We need to face that what we are seeing is in fact a new branch of fascism. It is a world view that is not based on reason or fact but the Nietzsche like birth of the “strong man” who intends to reorder society not by reason but as an extension of their personality camouflaged democratic institutions. In this way Trump is like other “strong men” of fascism like Mussolini.

Truth, for people like Trump, is simple; it is not in a fact but in bellicose repetition of a lie where the truth of a thing is established not by reason but by the forceful assertion of a phrase. In the New York media and property world Trump was able to establish a win by simply wearing down critics by an obstinate repetition of a lie and that is the game that he is playing now.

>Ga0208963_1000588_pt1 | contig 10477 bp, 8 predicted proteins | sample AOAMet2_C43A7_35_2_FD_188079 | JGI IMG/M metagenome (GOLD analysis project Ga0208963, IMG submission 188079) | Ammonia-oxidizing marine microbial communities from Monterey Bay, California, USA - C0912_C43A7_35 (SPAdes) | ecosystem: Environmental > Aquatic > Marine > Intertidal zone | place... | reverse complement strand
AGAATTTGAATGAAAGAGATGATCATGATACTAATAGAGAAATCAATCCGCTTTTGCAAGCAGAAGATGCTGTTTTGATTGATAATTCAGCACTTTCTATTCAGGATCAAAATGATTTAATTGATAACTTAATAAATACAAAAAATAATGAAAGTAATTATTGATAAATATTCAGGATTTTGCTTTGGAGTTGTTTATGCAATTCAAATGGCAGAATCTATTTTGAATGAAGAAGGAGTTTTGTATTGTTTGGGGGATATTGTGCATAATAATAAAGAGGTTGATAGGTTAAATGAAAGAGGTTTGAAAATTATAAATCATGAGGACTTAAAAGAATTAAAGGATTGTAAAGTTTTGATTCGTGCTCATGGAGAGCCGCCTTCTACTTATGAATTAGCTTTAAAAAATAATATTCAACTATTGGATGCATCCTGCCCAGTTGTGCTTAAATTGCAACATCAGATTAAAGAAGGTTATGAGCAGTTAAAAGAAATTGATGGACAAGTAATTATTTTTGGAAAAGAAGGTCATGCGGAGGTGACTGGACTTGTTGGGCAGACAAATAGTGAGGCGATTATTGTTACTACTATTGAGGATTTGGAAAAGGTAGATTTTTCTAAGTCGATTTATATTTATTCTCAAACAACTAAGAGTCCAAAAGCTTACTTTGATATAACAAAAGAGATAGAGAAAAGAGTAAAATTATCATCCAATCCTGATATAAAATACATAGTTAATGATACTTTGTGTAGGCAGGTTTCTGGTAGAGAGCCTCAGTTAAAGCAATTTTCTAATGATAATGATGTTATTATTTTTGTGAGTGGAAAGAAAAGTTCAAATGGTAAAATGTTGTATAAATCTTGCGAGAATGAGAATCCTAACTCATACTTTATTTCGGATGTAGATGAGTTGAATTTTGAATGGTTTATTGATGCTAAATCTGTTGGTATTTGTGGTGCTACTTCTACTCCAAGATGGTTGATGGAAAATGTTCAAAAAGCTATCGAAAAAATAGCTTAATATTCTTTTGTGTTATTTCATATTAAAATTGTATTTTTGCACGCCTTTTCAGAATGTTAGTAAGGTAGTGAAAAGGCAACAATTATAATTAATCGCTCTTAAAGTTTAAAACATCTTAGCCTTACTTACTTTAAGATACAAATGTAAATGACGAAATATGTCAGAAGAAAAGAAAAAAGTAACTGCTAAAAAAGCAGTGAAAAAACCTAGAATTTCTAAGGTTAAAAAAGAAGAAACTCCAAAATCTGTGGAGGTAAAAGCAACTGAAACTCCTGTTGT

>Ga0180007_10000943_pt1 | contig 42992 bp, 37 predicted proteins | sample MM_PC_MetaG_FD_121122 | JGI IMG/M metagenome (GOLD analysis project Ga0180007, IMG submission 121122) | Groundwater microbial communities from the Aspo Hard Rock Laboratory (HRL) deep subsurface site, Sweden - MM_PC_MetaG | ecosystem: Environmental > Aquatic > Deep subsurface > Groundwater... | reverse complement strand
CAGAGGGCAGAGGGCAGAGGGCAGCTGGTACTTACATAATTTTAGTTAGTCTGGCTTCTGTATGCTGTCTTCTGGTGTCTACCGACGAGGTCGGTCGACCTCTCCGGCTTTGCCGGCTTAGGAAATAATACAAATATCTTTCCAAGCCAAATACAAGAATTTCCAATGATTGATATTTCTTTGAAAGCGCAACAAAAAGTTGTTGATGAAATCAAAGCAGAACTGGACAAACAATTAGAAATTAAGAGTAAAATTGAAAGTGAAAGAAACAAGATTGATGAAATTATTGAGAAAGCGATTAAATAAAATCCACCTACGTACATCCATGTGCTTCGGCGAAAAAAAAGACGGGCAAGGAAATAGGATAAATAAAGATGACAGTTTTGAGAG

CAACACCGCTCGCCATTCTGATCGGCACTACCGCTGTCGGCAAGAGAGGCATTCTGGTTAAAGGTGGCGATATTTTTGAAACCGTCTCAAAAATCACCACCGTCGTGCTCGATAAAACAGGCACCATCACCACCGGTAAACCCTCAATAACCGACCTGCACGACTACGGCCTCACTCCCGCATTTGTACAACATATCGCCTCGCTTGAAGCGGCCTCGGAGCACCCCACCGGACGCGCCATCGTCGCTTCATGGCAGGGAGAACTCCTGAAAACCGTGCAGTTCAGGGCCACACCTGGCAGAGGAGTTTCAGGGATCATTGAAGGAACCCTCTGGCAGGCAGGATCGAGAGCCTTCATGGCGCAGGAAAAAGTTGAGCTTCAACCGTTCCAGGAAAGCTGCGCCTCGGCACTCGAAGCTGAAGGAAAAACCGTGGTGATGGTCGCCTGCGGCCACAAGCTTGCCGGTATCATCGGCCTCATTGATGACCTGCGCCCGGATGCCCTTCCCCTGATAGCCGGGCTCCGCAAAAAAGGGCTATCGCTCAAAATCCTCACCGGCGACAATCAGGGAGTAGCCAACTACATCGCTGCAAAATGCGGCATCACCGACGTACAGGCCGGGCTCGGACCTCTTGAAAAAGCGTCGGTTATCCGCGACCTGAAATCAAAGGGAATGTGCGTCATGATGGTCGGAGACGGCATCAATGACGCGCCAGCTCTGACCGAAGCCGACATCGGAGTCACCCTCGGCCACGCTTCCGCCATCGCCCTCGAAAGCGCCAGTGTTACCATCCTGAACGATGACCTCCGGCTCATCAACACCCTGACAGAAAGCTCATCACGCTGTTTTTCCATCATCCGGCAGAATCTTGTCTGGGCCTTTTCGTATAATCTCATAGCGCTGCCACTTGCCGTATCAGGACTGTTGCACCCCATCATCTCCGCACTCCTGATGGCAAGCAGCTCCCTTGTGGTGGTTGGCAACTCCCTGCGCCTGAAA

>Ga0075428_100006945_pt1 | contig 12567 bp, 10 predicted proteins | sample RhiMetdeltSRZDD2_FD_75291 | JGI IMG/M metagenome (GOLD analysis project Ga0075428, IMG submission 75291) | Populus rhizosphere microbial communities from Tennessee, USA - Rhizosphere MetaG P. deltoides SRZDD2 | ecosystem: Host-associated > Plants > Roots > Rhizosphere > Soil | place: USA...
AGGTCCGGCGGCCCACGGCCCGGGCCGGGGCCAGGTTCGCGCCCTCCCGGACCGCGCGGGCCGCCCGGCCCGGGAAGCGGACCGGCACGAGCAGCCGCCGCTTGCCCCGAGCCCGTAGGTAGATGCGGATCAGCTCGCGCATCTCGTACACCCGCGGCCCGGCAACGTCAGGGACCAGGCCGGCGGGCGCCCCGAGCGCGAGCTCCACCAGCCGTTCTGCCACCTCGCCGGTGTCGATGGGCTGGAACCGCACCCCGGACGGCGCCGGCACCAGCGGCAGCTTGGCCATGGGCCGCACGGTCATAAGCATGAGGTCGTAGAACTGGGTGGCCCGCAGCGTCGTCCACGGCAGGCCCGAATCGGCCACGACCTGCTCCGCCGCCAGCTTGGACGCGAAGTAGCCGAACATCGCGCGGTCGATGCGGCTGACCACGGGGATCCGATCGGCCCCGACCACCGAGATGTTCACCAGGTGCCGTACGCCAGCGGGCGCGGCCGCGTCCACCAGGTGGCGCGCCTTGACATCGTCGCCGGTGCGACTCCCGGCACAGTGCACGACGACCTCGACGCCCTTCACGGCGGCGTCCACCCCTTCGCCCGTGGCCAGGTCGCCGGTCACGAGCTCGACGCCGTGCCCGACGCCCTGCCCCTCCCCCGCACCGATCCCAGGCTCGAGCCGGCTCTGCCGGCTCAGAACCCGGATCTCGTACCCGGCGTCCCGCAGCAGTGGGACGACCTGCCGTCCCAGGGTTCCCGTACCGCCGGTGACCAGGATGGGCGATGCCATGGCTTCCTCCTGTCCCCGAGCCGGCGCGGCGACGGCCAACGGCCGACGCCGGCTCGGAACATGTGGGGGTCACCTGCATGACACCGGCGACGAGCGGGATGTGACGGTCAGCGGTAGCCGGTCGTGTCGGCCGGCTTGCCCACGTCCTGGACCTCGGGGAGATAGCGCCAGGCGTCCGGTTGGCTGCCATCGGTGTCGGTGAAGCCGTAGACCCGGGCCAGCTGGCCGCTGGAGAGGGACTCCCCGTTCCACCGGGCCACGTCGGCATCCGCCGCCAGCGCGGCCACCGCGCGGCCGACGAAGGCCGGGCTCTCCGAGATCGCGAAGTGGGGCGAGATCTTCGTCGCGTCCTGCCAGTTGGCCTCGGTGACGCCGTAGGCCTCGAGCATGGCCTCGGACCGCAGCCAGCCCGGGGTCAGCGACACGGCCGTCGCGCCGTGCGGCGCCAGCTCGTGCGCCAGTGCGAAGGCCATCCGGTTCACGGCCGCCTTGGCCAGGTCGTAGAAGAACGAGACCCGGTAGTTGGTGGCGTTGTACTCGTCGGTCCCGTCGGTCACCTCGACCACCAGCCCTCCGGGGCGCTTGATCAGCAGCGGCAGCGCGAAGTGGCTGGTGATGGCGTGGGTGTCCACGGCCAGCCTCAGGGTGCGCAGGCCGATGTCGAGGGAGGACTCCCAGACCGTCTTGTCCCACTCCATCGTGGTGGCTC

Where the News Media went wrong with Trump is when they allowed him to state a known lie and after a few attempts at questioning “went on” to the next object. When Trump entered the absurd world of “birtherism” the news media should have never asked him another question, never moved on. They should have repeatedly asked him to explain how he arrived at that lie. Until he conceded that lie then they should have not let him make any other point. He won by his persistence.

We must now re-establish reason as the currency of public conversation. We should never again let one of our courageous leaders be targeted by absurd allegations that parallel Trump’s tactics of bellicosity and repetition as a substitute for fact and reason.

We should also understand that for many in the rural areas of our country the embracement of Trump is a cry for help. The are afraid of the future that takes their children to live in urban areas far away and eliminates jobs that have provided stability for families for generations.